Programme  Poster session 3  abstract 308

Water resources of small coral islands facing climate change and disasters

Author(s): Olivier Banton(3), Jean-Christophe Comte(3), Lionel Bigot (2), Antony Finizola(2), Jean-Paul Ambrosi(4), Pascale Chabanet(1)(2), Hiroya Yamano(5), Yves Travi(3)
1.Université de la Réunion, France 2.Institut de Recherche pour le Développement, New Caledonia 3.Université d'Avignon, France 4.UMR 161 CEREGE CNRS,Aix en Provence, France 5. National Institute for Environmental Studies, Japan

Keyword(s): groundwater, coral islands, climate change, modelling

Poster: abs308_poster.pdf
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Session: Poster session 3
AbstractLow lying coral islands are complex and vulnerable

ecosystems that can be strongly affected by natural or human changes. The Tuvalu’s experience has shown that the

global warming impact is a big issue for these islands that are very close to the sea level. However cause-effect

relations remain difficult to highlight. In many places, the anthropic influences make the analysis more complex.

The purpose of the project “INTERFACE” granted by the French research agency (ANR) is to predict the

vulnerability of coral reef island ecosystems to climate change. To achieve this goal, the spatial and temporal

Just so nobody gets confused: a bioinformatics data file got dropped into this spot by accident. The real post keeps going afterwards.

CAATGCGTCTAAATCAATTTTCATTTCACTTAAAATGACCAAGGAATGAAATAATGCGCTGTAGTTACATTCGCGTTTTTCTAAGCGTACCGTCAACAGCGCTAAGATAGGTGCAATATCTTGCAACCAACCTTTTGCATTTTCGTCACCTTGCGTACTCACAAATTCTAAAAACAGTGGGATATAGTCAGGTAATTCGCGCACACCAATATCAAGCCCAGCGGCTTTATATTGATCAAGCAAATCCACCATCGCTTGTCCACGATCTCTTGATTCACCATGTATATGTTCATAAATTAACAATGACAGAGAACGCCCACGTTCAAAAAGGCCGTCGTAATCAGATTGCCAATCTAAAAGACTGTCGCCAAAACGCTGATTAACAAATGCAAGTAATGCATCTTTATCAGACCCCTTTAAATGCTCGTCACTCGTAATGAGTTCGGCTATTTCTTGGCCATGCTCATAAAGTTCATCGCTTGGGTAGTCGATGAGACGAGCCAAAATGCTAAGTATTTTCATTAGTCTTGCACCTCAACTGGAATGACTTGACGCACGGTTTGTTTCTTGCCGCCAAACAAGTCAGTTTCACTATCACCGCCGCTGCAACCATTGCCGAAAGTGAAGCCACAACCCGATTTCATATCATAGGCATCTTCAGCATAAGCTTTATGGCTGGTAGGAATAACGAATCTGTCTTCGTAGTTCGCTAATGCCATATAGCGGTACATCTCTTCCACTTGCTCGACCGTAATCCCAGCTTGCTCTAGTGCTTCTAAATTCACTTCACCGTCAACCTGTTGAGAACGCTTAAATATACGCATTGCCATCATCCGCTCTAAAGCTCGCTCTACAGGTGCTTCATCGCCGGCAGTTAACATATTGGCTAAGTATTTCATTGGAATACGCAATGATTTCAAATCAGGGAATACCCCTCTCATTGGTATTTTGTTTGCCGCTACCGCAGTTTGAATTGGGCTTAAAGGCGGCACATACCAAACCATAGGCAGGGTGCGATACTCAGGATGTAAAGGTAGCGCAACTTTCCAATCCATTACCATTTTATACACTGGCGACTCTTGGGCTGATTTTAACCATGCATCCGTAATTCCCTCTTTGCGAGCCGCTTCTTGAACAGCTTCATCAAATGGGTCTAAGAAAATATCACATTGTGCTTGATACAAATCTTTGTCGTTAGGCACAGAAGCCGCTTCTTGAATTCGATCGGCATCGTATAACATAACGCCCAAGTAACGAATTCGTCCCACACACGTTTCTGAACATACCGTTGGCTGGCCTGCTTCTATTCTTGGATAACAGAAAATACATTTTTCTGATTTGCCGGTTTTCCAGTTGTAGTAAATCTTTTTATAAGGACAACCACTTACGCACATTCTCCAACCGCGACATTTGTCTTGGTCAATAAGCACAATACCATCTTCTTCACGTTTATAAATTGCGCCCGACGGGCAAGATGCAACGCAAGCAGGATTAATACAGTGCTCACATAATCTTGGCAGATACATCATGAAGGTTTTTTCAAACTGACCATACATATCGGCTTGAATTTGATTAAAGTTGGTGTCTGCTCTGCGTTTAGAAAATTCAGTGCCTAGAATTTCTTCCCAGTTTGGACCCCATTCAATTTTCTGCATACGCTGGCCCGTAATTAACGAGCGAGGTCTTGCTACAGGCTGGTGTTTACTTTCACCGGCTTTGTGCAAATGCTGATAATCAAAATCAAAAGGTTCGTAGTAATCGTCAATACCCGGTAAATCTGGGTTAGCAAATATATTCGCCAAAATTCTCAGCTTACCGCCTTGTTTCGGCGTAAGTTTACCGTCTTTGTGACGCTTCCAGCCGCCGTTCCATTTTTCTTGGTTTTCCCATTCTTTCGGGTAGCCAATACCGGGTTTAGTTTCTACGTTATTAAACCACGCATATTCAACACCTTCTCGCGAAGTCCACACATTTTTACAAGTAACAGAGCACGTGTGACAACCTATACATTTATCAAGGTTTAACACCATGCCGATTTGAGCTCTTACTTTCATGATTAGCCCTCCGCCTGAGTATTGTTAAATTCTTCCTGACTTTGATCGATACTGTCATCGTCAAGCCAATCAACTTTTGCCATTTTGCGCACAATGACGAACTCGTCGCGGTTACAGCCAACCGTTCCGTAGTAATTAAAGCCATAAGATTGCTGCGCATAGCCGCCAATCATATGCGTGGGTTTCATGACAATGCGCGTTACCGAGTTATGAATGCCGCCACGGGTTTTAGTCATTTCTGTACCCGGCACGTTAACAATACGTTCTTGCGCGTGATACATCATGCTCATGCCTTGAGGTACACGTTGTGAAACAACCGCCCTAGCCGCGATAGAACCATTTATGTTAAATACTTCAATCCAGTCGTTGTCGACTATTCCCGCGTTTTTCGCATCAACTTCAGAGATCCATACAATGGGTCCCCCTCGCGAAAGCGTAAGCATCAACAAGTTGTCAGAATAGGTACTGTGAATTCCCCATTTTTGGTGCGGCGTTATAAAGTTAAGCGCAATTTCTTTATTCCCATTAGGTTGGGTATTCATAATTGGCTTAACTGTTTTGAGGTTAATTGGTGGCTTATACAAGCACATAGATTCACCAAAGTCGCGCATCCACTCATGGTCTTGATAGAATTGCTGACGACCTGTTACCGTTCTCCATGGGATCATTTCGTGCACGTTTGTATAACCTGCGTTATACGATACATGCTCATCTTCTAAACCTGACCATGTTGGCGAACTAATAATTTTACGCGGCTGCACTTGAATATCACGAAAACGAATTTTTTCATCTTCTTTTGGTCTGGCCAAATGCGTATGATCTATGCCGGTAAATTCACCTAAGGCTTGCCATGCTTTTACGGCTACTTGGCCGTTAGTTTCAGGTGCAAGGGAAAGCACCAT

variability of potential indicators (such as hydrogeological, sedimentary, biological and microbiological parameters)

are studied with regard to climatic and oceanic variations. Two small islands without human influence were

instrumented with observation wells for groundwater monitoring and with automatic measuring stations for climate

and oceanic level monitoring. These islands are located in the same oceanic province (Indo-Pacific) but face different

climatic regimes. One is located in the Glorieuses archipelago in the Mozambic Canal and the other in the New

Caledonia lagoon.
This communication focuses on the groundwater as the most important condition to maintain

the terrestrial ecosystem. The freshwater lens is lying at the earth-sea and atmosphere interface. It may reflect any

evolution of one of these boundary conditions. Hence monitoring of the groundwater lens may be a valuable indicator

of the ecosystem state and evolution.
For this, observation wells were drilled to monitor the water head, the

temperature and the quality of groundwater. In parallel, geophysical investigations were carried out for the

characterization of the geological structure and the freshwater/seawater distribution.
By the way of numerical

modelling, we study the response of freshwater lens to water recharge or to sea level variations related to periodic

fluctuations (tides, seasons) and sudden or extreme events (storm, cyclone or drought). Variable-density flow

modelling is used to compare the impact of different expected scenarios of climatic and oceanic

Results of this project will conduct in guidelines for future assessment of small island groundwater

which constitutes an important societal challenge for low lying areas facing climate change. Associated with other

environmental indicators, groundwater monitoring can be a valuable tool for the assessment of islands ecosystems


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